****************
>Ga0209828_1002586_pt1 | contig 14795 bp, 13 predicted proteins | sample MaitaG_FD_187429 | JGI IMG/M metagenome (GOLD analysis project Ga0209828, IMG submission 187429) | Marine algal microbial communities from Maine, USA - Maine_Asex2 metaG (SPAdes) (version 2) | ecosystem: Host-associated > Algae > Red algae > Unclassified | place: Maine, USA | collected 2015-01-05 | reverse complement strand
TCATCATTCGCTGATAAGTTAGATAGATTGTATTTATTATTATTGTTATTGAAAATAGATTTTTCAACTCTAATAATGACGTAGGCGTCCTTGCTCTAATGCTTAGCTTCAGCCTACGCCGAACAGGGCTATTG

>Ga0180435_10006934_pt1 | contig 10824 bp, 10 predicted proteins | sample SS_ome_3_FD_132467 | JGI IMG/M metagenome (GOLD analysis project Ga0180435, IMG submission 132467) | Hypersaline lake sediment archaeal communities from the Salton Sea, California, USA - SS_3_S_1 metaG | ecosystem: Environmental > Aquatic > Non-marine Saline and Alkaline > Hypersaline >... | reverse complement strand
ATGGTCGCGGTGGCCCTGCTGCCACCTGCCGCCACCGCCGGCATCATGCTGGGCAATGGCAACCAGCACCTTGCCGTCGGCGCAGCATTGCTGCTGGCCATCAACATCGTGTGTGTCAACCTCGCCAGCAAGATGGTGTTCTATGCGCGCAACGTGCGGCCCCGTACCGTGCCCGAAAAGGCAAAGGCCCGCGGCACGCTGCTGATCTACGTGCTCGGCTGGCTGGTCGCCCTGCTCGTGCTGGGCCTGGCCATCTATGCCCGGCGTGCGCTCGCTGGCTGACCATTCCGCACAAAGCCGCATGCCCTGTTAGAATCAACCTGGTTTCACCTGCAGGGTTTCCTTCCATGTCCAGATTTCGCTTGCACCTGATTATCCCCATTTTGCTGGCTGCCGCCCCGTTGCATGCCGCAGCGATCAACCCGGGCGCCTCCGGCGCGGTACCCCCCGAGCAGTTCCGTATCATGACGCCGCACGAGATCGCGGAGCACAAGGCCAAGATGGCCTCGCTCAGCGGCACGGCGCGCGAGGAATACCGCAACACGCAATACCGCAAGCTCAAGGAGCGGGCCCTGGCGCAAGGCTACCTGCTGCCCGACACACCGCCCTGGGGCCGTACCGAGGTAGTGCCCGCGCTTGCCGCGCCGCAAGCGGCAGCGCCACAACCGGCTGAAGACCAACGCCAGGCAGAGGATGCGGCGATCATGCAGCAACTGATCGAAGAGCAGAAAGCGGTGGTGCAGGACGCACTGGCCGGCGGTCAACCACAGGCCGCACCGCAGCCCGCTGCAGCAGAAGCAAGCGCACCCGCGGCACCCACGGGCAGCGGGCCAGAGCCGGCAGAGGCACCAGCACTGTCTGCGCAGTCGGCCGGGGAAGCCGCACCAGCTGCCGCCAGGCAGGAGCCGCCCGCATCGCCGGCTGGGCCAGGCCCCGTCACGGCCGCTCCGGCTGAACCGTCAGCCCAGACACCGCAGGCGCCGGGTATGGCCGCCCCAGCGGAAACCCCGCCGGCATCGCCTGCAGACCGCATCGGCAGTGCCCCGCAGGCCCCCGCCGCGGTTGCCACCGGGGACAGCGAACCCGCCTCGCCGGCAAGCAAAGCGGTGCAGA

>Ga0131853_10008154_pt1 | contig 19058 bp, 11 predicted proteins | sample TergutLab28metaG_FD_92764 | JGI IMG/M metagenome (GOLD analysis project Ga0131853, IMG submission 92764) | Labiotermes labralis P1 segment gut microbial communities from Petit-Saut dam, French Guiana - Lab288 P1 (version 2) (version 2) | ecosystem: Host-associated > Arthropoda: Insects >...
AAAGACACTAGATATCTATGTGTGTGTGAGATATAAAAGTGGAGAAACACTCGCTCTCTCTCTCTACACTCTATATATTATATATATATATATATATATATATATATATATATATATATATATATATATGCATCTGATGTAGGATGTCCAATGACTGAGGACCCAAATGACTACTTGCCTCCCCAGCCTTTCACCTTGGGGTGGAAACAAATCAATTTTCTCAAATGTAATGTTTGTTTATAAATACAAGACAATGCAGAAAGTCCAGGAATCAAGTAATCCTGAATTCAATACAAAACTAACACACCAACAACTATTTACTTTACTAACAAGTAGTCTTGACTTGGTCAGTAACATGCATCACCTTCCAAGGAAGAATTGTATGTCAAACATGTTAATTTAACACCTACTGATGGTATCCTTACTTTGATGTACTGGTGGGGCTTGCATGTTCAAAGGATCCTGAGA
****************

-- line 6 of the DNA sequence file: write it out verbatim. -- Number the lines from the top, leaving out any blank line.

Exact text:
AAAGACACTAGATATCTATGTGTGTGTGAGATATAAAAGTGGAGAAACACTCGCTCTCTCTCTCTACACTCTATATATTATATATATATATATATATATATATATATATATATATATATATATATATATGCATCTGATGTAGGATGTCCAATGACTGAGGACCCAAATGACTACTTGCCTCCCCAGCCTTTCACCTTGGGGTGGAAACAAATCAATTTTCTCAAATGTAATGTTTGTTTATAAATACAAGACAATGCAGAAAGTCCAGGAATCAAGTAATCCTGAATTCAATACAAAACTAACACACCAACAACTATTTACTTTACTAACAAGTAGTCTTGACTTGGTCAGTAACATGCATCACCTTCCAAGGAAGAATTGTATGTCAAACATGTTAATTTAACACCTACTGATGGTATCCTTACTTTGATGTACTGGTGGGGCTTGCATGTTCAAAGGATCCTGAGA